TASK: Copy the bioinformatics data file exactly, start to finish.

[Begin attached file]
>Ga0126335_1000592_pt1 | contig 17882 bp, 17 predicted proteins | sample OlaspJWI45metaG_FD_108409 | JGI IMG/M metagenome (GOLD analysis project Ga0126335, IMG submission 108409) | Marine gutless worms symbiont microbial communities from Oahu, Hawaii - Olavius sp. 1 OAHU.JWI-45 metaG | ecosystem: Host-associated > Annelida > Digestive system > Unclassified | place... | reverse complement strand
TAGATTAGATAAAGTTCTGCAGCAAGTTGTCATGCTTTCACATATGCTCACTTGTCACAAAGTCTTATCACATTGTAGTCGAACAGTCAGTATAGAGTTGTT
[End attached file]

>Ga0126335_1000592_pt1 | contig 17882 bp, 17 predicted proteins | sample OlaspJWI45metaG_FD_108409 | JGI IMG/M metagenome (GOLD analysis project Ga0126335, IMG submission 108409) | Marine gutless worms symbiont microbial communities from Oahu, Hawaii - Olavius sp. 1 OAHU.JWI-45 metaG | ecosystem: Host-associated > Annelida > Digestive system > Unclassified | place... | reverse complement strand
TAGATTAGATAAAGTTCTGCAGCAAGTTGTCATGCTTTCACATATGCTCACTTGTCACAAAGTCTTATCACATTGTAGTCGAACAGTCAGTATAGAGTTGTT